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(This story, in slightly different form, originally appeared in ALM’s Daily Business Review.)

MIAMI-The FBI executed search warrants at the offices of high-profile accountant and attorney Lewis Freeman, who frequently is picked by judges as a court-appointed receiver or trustee for troubled companies in South Florida, sources said. Freeman and the FBI weren’t talking Thursday when asked about the warrants, which legal community sources said were executed late last week at the Miami and Plantation offices of Lewis B. Freeman & Partners.

The search warrants are the latest incarnation of Freeman’s troubles with the federal government. Freeman sued the Internal Revenue Service in August over a $4.5-million civil assessment against him for allegedly promoting a parking deduction plan that the agency called an abusive tax shelter, according to court documents.

However, the FBI’s presence indicates a criminal investigation may be under way, observers say. “When the IRS assesses someone a penalty, it’s not normal to raid an office,” said Fort Lauderdale tax litigator Martin Press, a partner with Gunster.

The IRS typically uses the Treasury Department to execute its search warrants. The FBI is part of the Justice Department.

The dapper Freeman is considered an expert on receiverships and speaks nationally on the topic. Information about the warrants remains sealed because criminal charges have not been filed against Freeman, a source said.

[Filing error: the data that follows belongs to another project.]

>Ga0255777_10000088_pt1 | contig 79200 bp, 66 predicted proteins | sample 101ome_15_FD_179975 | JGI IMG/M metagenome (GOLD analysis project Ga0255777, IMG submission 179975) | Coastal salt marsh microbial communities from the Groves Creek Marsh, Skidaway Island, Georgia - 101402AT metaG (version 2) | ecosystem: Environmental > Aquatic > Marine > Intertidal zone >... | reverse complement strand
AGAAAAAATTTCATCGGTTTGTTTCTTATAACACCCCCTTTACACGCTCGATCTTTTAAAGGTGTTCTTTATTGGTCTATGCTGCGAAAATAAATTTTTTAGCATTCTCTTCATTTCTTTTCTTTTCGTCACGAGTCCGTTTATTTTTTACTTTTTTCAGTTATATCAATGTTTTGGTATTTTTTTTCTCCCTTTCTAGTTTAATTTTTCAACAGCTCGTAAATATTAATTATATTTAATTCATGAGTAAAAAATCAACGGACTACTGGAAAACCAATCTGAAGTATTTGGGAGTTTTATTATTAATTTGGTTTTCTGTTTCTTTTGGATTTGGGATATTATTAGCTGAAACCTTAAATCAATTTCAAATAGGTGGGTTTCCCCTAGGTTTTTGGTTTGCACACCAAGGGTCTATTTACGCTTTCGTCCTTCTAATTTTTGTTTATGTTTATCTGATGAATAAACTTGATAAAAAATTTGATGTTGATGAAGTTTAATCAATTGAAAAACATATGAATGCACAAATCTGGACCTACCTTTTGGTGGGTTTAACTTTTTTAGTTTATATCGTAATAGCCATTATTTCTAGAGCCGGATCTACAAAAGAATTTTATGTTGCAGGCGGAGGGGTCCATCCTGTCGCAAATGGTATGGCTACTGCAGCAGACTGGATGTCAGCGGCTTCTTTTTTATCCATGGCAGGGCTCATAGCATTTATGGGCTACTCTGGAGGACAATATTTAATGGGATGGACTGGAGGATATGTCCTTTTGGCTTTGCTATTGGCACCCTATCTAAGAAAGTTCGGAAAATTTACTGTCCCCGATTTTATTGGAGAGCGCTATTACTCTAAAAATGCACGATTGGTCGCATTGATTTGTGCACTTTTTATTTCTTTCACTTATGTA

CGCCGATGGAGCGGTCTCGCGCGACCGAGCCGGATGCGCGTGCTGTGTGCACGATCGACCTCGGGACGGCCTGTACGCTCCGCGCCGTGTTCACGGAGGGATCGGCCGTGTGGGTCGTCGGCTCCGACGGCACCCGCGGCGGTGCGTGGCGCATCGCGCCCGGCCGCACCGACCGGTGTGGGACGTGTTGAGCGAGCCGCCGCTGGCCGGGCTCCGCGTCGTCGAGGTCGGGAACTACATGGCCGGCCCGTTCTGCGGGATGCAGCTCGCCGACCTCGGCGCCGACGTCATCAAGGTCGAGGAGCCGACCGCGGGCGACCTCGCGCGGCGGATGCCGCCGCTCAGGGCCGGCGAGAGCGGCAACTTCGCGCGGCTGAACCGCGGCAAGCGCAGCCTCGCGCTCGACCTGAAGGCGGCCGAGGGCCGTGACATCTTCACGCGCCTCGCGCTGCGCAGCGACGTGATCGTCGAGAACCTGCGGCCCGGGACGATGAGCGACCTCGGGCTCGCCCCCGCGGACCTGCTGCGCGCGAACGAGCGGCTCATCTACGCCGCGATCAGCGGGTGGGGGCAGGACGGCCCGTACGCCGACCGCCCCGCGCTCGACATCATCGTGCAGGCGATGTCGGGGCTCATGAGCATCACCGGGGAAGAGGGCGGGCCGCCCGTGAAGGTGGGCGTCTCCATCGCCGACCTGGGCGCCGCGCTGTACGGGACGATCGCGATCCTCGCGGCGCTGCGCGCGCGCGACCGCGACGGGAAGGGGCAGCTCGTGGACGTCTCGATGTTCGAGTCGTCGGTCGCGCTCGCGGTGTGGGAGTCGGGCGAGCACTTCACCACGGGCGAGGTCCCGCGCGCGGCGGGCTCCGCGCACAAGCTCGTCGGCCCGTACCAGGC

Freeman, in his lawsuit, is looking for the return of a $3,000 deposit to appeal the assessment. He has frequently tangled with the IRS on behalf of clients.

Freeman has retained criminal defense attorney Robert Josefsberg of Podhurst Orseck in Miami. Josefsberg did not return a call for comment.

Freeman’s attorney in the tax matter, Charles Ruffner of Miami, says the IRS alleges the parking plan was a tax dodge because money was deducted from an employee’s base salary, leaving less to tax. The IRS calculates that nearly 5,000 taxpayers used the product.

In his lawsuit, Freeman stated that he had received a legal opinion from Greenberg Traurig stating that the parking program did not violate any tax laws. Ruffner said he thought the matter had been resolved. He adds that Freeman had nothing to do with selling the plan to employers but introduced sellers and buyers to each other.

“We were kind of surprised when it came up again,” Ruffner says. “I thought the IRS had dropped it. It’s kind of bizarre.”

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